Mary Jane Ciccarello aspired to a career in law after her children were born, realizing that she wanted a profession where she could give back to the community by helping people to solve problems.
She enrolled at the S.J. Quinney College of Law in 1990 at a time when the field of elder law was making its way into law school curriculums. She took one of the first elder law courses in the country from former College of Law Dean Ned Spurgeon. She and Spurgeon would go on to collaborate on several projects over the years related to law and aging.
“It was terribly exciting to be examining issues that were of great significance to so many people and to try to figure out ways to use legal tools to tackle such topics as incapacity, guardianship, health care, Social Security, and elder abuse,” said Ciccarello, recalling the course she enrolled in with Spurgeon. “Stepping into that classroom changed my life.”
Ciccarello graduated from law school in 1993. Today, she is the Self-Help Center Director with the Utah State Courts. Prior to her current position, she was an elder law attorney in private practice in Salt Lake City. She provided Older Americans Act Title III legal services to older persons in Summit and Wasatch Counties in northern Utah. She also served previously as the Legal Services Developer for the Utah State Division of Aging and Adult Services, a staff attorney with the Legal Aid Society of Salt Lake and Utah Legal Services, and the dean of students at the College of Law where she now teaches elder law as an adjunct professor. A fellow with the Borchard Foundation Center on Law and Aging since 2001, she has served as the foundation’s assistant director since 2007. A national center, the institution provides annual fellowships to lawyers beginning their careers in law and aging as well as academic research grants to further scholarship about new or improved public policies, laws and/or programs that will enhance the quality of life for the elderly.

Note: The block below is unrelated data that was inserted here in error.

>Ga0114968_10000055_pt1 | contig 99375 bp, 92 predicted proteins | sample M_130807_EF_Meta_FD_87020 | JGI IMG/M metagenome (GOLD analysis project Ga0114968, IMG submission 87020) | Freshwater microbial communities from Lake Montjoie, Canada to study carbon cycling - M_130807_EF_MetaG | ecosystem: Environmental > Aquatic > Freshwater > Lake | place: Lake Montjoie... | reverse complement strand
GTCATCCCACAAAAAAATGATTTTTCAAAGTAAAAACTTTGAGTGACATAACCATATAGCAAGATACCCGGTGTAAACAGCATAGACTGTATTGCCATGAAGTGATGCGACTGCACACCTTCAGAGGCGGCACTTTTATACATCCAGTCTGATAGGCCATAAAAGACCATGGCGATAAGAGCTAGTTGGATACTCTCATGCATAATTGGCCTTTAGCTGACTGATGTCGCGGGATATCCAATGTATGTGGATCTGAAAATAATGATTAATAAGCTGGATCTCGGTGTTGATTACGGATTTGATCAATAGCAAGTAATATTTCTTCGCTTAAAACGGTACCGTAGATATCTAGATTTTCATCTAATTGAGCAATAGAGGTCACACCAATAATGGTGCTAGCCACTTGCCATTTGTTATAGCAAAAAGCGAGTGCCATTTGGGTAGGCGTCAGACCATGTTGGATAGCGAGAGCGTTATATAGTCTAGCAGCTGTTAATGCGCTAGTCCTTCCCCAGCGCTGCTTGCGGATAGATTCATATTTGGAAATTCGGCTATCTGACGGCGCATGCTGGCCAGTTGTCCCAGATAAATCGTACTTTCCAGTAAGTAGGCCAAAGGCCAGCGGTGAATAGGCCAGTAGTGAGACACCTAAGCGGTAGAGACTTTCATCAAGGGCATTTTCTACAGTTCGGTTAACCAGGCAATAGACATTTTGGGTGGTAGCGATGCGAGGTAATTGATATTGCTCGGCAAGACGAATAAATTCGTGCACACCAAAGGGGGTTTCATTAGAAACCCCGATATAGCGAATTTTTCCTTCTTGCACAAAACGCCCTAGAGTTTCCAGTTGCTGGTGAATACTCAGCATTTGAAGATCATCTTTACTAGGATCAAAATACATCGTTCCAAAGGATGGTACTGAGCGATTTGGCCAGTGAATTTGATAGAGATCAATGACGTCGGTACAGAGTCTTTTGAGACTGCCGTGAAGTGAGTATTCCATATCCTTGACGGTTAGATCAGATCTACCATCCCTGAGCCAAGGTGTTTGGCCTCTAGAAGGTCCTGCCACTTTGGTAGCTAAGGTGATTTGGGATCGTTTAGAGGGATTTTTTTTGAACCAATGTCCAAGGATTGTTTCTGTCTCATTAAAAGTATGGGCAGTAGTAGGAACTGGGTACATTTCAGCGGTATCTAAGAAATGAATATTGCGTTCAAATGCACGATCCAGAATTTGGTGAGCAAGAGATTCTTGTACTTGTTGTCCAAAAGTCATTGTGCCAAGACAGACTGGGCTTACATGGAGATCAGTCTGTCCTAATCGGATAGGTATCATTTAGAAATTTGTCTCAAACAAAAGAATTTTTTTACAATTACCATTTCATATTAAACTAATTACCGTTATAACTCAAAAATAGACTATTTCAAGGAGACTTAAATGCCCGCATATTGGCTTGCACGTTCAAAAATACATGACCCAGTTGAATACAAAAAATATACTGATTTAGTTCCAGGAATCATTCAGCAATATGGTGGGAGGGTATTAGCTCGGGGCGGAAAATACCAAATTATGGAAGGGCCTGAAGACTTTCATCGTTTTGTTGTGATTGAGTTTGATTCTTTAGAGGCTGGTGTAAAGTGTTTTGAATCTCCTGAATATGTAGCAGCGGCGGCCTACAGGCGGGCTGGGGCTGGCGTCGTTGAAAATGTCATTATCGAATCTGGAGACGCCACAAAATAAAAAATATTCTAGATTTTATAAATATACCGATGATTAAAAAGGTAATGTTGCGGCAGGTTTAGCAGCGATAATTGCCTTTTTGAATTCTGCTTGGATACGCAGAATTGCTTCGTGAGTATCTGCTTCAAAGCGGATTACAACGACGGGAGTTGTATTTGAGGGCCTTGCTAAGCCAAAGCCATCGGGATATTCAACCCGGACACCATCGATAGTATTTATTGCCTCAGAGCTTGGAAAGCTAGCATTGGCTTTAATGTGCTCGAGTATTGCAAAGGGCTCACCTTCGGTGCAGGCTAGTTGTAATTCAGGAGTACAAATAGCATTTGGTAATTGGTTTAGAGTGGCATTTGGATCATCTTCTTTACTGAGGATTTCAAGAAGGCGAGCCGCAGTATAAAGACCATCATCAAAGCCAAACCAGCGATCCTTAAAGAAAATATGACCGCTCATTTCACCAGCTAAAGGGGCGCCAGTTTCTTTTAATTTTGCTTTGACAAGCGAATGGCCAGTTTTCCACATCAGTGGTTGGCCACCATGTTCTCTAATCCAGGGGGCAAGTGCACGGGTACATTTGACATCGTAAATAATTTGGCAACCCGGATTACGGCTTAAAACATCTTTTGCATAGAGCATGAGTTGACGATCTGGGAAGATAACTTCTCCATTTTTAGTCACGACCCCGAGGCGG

“I was interested in forging a second career after my children were born that utilized my skills in writing, analyzing, and teaching. I chose to go to law school not really knowing what I was getting into but soon realized that it was the right choice for me. I also realized early on that I wanted to be a public interest lawyer and do my best to help people resolve problems,” said Ciccarello.
“When I was in law school, there were not many programmatic opportunities to forge a public interest career. I took as many courses as I could that would help a career in poverty law and deeply appreciate the family law courses taught by Lee Teitelbaum and the clinics established by Linda Smith. More than anything else, I learned from my fellow students and some wonderful law school staff like Karen McLeese; for example, we established the Public Interest Law Organization and the Fordham Loan Forgiveness Program and we supported one another in our desire to use the law to improve access to justice.”